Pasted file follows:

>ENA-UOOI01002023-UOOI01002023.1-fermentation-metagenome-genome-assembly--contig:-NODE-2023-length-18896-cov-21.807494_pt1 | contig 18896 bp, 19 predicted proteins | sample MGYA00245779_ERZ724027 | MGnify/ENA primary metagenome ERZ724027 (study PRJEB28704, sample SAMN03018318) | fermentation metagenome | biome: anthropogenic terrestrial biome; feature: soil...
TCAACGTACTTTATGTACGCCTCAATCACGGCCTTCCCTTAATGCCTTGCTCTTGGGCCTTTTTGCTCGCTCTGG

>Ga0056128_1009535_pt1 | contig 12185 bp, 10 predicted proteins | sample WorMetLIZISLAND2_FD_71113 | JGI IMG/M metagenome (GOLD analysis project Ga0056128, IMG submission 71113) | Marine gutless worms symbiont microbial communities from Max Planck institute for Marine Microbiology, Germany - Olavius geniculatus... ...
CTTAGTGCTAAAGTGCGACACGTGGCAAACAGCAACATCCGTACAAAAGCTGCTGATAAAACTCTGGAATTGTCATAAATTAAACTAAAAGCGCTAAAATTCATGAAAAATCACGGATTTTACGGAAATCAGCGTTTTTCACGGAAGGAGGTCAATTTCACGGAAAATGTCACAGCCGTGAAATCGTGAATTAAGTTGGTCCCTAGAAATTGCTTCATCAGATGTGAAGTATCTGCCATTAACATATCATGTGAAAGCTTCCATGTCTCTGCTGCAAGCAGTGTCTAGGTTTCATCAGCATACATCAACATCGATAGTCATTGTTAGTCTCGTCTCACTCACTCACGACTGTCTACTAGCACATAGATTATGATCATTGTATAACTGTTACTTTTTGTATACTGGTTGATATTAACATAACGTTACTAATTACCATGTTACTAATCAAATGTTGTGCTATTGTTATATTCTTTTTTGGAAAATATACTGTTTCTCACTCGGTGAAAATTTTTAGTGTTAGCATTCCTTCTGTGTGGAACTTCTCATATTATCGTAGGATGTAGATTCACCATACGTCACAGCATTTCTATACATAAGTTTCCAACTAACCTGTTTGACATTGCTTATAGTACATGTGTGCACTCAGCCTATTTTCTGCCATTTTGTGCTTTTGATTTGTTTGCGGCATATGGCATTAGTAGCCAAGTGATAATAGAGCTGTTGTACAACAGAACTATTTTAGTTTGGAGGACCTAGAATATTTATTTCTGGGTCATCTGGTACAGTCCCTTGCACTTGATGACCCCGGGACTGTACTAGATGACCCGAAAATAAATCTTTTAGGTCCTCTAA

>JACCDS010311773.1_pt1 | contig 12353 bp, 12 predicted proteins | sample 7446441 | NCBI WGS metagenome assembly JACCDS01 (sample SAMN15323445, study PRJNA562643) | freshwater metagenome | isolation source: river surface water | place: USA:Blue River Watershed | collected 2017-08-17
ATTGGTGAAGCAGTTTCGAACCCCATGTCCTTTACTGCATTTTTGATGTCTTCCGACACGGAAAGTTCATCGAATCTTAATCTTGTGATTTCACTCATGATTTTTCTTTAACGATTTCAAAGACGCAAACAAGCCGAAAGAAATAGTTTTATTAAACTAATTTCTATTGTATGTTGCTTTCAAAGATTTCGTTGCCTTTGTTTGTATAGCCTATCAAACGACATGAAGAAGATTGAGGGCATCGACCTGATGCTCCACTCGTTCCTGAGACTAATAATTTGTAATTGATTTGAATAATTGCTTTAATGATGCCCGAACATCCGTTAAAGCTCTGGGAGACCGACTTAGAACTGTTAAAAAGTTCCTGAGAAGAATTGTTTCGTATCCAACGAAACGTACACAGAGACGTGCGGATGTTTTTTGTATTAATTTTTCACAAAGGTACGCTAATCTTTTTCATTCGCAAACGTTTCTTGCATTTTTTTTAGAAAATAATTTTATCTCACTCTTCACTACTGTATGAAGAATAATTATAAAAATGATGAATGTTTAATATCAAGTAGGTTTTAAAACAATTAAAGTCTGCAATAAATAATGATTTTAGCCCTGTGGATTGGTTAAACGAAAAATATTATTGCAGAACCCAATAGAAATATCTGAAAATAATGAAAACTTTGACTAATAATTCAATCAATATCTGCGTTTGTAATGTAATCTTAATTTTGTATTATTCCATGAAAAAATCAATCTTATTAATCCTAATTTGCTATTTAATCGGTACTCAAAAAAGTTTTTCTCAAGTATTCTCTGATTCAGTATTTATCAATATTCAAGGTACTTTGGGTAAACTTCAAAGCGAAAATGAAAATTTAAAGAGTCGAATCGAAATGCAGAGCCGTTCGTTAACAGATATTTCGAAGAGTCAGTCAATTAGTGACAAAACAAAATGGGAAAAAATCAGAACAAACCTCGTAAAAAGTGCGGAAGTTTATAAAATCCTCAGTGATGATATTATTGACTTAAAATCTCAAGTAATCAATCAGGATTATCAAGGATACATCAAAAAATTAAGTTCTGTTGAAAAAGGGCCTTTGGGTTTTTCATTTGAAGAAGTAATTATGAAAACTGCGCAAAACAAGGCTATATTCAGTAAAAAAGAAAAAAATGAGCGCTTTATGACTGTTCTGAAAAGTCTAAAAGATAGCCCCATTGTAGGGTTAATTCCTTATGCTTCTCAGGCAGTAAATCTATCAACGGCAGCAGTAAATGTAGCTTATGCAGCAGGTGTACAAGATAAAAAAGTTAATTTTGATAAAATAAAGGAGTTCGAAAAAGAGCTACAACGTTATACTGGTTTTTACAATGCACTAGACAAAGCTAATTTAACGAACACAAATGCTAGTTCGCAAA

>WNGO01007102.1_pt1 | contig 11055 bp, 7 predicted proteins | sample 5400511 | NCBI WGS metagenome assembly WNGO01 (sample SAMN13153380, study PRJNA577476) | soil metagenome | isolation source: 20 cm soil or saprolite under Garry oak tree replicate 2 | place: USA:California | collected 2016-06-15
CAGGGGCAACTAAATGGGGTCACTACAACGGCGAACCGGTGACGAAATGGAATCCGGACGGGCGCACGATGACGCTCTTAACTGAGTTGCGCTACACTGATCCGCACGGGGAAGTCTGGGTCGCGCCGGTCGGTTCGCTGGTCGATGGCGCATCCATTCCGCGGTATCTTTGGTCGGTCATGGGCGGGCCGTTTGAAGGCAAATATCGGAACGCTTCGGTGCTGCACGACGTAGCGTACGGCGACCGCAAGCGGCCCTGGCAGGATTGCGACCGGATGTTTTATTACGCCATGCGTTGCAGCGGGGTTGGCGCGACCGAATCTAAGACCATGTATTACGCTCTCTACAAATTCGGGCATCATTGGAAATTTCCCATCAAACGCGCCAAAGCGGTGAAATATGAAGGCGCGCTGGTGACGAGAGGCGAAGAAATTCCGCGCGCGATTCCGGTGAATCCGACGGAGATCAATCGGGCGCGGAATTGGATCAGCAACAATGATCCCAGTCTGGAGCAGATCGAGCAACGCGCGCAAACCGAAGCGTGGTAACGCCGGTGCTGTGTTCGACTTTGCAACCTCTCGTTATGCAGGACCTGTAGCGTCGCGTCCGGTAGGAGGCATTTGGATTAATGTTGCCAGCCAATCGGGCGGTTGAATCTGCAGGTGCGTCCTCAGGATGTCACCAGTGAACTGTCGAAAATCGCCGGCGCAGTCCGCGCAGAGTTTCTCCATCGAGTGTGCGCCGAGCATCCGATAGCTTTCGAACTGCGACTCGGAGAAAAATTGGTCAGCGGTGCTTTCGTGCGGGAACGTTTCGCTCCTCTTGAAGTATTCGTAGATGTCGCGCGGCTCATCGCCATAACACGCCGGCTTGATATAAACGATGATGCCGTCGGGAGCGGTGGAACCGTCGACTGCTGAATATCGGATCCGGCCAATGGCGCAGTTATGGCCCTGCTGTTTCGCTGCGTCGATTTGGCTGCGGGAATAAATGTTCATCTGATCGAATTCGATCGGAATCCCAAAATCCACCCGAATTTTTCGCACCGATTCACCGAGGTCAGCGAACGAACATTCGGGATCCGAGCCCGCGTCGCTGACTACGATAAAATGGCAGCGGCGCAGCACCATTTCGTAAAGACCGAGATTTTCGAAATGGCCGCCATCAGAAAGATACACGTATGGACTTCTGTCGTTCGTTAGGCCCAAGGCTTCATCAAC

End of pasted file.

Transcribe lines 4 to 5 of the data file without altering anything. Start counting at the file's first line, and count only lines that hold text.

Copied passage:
CTTAGTGCTAAAGTGCGACACGTGGCAAACAGCAACATCCGTACAAAAGCTGCTGATAAAACTCTGGAATTGTCATAAATTAAACTAAAAGCGCTAAAATTCATGAAAAATCACGGATTTTACGGAAATCAGCGTTTTTCACGGAAGGAGGTCAATTTCACGGAAAATGTCACAGCCGTGAAATCGTGAATTAAGTTGGTCCCTAGAAATTGCTTCATCAGATGTGAAGTATCTGCCATTAACATATCATGTGAAAGCTTCCATGTCTCTGCTGCAAGCAGTGTCTAGGTTTCATCAGCATACATCAACATCGATAGTCATTGTTAGTCTCGTCTCACTCACTCACGACTGTCTACTAGCACATAGATTATGATCATTGTATAACTGTTACTTTTTGTATACTGGTTGATATTAACATAACGTTACTAATTACCATGTTACTAATCAAATGTTGTGCTATTGTTATATTCTTTTTTGGAAAATATACTGTTTCTCACTCGGTGAAAATTTTTAGTGTTAGCATTCCTTCTGTGTGGAACTTCTCATATTATCGTAGGATGTAGATTCACCATACGTCACAGCATTTCTATACATAAGTTTCCAACTAACCTGTTTGACATTGCTTATAGTACATGTGTGCACTCAGCCTATTTTCTGCCATTTTGTGCTTTTGATTTGTTTGCGGCATATGGCATTAGTAGCCAAGTGATAATAGAGCTGTTGTACAACAGAACTATTTTAGTTTGGAGGACCTAGAATATTTATTTCTGGGTCATCTGGTACAGTCCCTTGCACTTGATGACCCCGGGACTGTACTAGATGACCCGAAAATAAATCTTTTAGGTCCTCTAA

>JACCDS010311773.1_pt1 | contig 12353 bp, 12 predicted proteins | sample 7446441 | NCBI WGS metagenome assembly JACCDS01 (sample SAMN15323445, study PRJNA562643) | freshwater metagenome | isolation source: river surface water | place: USA:Blue River Watershed | collected 2017-08-17